“The last two years has meant dealing with uncertainty in terms of operations, how best to serve clients, customers and guests, as well as managing supply chain issues and rising costs. Additionally, the issue of mental health in the workplace has grown, with employers looking for ways to better support the well-being of their employees. But there is reason to be optimistic. Not only has our business community demonstrated their resilience through these challenging times – we have also seen many new businesses open.”
Servus’ Brian Hierath agrees that small businesses were particularly broadsided by COVID. “Especially in the hospitality industries (restaurants, hotels, etc.) They had to deal with unpredictable future cost management. Supply chain disruptions still continue to affect these businesses and their ability to deliver services. To survive, small businesses had to implement new operating models which required new management skills and innovative solutions.”
Holbrook shakes his head in empathy. “Man, what a couple years, especially if you are working in hospitality or retail! Many of those businesses have been run over the past couple years and no doubt, will take time to recover. However, many businesses in other sectors have found creative ways to compete on a global scale. In some cases, the pandemic helped balance out the playing field in opening avenues for them to compete, all thanks to technology. I believe this has been an accelerator for technology in our city.”
The business speedbumps caused by the pandemic have also underscored some harsh small business realities. “Like the reality that business and working for yourself is also extremely hard work,” Fooks says. “I have taught numerous classes at U of C, both at the undergrad and MBA levels in business and entrepreneurship, and I was surprised about how many students, when asked why they were interested in business, stated they wanted to work for themselves. How far from the truth! If you’re going to be successful in small business, you should expect to be the worst boss you will ever have!”
Readying for this year’s SBW awards, Deborah Yedlin underscores that: “Being recognized through the Calgary Small Business Awards is a way to support local that doesn’t cost a cent and has a big impact on businesses. The awards – and even a nomination – extend the reach of that small business, usually far beyond what they can achieve themselves. Most start-ups and entrepreneurs have limited marketing budgets, so it’s a great way to amplify their efforts to attract customers. One of last year’s winners saw a 50 per cent jump in sales after receiving a Small Business Award.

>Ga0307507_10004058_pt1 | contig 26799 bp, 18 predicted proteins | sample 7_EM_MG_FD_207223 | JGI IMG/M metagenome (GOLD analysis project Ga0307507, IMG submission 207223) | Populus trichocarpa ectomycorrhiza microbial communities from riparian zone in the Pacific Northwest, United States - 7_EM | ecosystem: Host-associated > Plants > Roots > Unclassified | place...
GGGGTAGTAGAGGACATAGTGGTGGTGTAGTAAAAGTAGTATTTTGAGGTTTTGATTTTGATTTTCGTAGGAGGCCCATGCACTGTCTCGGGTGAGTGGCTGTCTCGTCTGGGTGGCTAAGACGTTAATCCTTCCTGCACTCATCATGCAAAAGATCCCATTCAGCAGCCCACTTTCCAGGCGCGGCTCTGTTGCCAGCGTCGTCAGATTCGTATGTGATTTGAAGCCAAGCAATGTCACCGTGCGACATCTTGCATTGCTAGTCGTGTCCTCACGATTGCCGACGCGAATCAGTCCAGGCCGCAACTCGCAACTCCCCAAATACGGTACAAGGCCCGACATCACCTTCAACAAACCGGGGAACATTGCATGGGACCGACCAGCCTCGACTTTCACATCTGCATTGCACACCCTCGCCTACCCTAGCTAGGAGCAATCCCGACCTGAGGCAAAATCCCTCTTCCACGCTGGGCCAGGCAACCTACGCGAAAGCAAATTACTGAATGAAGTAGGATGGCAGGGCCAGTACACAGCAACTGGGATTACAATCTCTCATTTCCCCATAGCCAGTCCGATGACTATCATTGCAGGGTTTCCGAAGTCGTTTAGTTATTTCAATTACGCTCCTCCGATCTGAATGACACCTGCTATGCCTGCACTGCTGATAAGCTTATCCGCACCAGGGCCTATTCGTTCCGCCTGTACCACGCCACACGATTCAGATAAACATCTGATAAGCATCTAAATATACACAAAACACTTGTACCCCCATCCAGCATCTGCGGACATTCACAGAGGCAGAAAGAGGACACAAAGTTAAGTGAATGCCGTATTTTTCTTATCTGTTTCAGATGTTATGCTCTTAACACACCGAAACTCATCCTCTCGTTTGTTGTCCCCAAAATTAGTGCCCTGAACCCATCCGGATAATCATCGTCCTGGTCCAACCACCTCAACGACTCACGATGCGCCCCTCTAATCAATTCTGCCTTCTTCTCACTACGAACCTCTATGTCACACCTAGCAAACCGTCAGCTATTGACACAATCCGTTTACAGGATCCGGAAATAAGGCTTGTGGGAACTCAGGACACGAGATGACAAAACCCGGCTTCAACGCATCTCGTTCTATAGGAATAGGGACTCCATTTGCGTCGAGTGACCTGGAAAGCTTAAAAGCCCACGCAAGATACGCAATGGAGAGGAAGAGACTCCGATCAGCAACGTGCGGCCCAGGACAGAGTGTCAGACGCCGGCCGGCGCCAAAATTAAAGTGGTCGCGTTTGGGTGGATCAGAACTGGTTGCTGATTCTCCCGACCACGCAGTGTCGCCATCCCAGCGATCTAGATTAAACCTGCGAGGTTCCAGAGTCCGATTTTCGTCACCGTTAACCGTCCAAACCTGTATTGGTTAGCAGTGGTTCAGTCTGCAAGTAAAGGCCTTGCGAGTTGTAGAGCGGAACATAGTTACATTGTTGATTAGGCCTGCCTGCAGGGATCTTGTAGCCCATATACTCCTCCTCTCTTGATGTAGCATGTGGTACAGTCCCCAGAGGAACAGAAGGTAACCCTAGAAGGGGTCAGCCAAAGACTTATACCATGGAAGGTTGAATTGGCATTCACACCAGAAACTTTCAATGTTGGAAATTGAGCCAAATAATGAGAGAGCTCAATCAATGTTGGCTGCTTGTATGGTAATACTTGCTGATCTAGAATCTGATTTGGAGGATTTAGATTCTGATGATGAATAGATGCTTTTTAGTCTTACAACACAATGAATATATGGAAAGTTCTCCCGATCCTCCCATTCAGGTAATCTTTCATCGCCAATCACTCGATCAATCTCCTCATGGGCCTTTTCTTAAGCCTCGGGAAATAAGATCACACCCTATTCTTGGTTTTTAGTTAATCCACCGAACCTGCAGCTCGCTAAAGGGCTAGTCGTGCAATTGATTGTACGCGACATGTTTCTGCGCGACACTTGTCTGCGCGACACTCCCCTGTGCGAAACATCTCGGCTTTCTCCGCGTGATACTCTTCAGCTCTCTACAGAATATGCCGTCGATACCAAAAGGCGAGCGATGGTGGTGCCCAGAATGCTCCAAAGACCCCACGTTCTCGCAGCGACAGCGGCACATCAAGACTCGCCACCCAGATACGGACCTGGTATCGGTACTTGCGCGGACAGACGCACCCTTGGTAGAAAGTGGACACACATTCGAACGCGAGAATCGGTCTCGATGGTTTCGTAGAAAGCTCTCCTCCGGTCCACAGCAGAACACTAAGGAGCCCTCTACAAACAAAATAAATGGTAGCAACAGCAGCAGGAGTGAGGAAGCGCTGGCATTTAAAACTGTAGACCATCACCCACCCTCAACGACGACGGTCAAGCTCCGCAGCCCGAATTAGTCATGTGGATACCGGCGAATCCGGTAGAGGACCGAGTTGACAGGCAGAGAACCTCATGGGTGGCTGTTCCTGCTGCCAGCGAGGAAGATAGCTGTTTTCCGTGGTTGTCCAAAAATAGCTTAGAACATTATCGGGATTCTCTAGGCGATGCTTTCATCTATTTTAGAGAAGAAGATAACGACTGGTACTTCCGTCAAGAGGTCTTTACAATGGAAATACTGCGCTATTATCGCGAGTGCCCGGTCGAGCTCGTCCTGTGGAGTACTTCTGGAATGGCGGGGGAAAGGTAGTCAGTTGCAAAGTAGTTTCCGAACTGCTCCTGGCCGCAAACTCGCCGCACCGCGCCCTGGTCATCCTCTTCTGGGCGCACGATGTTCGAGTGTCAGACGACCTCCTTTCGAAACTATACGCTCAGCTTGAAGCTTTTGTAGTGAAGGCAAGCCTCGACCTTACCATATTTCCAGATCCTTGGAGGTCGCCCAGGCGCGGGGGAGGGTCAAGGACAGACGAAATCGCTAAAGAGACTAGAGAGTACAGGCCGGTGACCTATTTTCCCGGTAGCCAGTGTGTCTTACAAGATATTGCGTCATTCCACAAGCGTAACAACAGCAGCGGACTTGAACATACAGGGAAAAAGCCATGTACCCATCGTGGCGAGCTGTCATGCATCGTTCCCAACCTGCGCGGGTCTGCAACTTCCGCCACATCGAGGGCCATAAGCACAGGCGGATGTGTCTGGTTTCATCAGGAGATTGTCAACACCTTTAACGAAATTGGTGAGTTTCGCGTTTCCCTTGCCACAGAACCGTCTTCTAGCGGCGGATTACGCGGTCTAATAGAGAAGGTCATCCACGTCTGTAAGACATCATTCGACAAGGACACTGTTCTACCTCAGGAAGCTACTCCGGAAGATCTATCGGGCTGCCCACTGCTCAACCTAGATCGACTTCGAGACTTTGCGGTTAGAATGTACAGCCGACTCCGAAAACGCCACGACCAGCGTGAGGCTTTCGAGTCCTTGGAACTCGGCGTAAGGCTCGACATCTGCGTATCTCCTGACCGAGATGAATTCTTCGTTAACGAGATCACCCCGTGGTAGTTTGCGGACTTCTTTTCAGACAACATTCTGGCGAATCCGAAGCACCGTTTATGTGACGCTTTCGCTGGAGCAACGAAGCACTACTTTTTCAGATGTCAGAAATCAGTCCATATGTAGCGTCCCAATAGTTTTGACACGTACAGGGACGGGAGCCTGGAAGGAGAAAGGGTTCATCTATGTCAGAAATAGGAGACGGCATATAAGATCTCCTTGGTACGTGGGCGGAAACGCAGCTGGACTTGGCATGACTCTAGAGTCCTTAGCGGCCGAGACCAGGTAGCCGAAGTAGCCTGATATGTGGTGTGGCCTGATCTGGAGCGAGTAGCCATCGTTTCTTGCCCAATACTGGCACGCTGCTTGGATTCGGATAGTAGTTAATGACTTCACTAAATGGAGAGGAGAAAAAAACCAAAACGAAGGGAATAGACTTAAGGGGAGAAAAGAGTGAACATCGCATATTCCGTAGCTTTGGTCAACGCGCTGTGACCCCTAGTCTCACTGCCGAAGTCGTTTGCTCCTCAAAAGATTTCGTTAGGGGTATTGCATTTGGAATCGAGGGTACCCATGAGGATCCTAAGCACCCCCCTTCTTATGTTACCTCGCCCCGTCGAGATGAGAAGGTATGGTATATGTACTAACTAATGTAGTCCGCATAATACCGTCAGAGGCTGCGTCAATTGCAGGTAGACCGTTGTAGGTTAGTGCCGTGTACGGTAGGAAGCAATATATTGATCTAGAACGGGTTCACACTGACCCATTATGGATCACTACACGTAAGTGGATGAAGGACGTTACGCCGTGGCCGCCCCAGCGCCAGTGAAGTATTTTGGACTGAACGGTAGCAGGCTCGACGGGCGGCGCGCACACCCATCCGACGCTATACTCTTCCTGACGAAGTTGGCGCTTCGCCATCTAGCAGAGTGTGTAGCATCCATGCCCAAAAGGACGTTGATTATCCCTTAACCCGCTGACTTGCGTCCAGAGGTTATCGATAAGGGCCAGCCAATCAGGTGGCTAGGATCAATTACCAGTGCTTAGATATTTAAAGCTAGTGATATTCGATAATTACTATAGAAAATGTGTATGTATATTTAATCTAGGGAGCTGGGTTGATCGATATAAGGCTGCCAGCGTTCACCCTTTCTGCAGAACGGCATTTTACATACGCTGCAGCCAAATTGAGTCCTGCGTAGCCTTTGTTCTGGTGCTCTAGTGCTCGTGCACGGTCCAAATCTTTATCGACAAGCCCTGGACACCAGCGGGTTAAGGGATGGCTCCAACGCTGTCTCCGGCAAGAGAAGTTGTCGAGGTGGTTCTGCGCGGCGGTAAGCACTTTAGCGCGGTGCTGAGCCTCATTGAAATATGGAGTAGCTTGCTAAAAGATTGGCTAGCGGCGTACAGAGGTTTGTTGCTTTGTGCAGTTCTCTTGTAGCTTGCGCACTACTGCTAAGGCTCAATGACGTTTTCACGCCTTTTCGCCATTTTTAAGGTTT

Although nominations closed a while ago, Calgary’s SBW Awards are the Servus People’s Choice Award, Helcim Emerging Growth Award, the connectFirst Innovation Award, Surecall Community Champion Award, the Resilient Business Award, the TD Equity, Diversity and Inclusion Award, the CPA Alberta Social Entrepreneurship Award, and the ATB Small Business of the Year Award.
In addition to the post-pandemic recovery, Yedlin points out some key positives – and challenges – for small business in Calgary. “On the one hand, as Calgary is increasingly seen as a city that is entrepreneurial and willing to take risks, we are seeing venture capital investing in start-ups at a record pace,” she says. “On the other hand, small businesses are competing with large businesses for talent and are experiencing wage inflation. They are also dealing with supply chain issues, which has been a constant since the onset of the pandemic. But as we look at the business landscape today, relative to where we were 12 months ago, the picture is much brighter.”
Brian Hierath is gung-ho about Calgary small businesses. “Small Business Week is a time where we can celebrate the accomplishments of teams, business owners and change makers in Calgary. These businesses are the economic engine of our city. They create jobs, support communities, and bring innovation to industries that change Canada and the world.”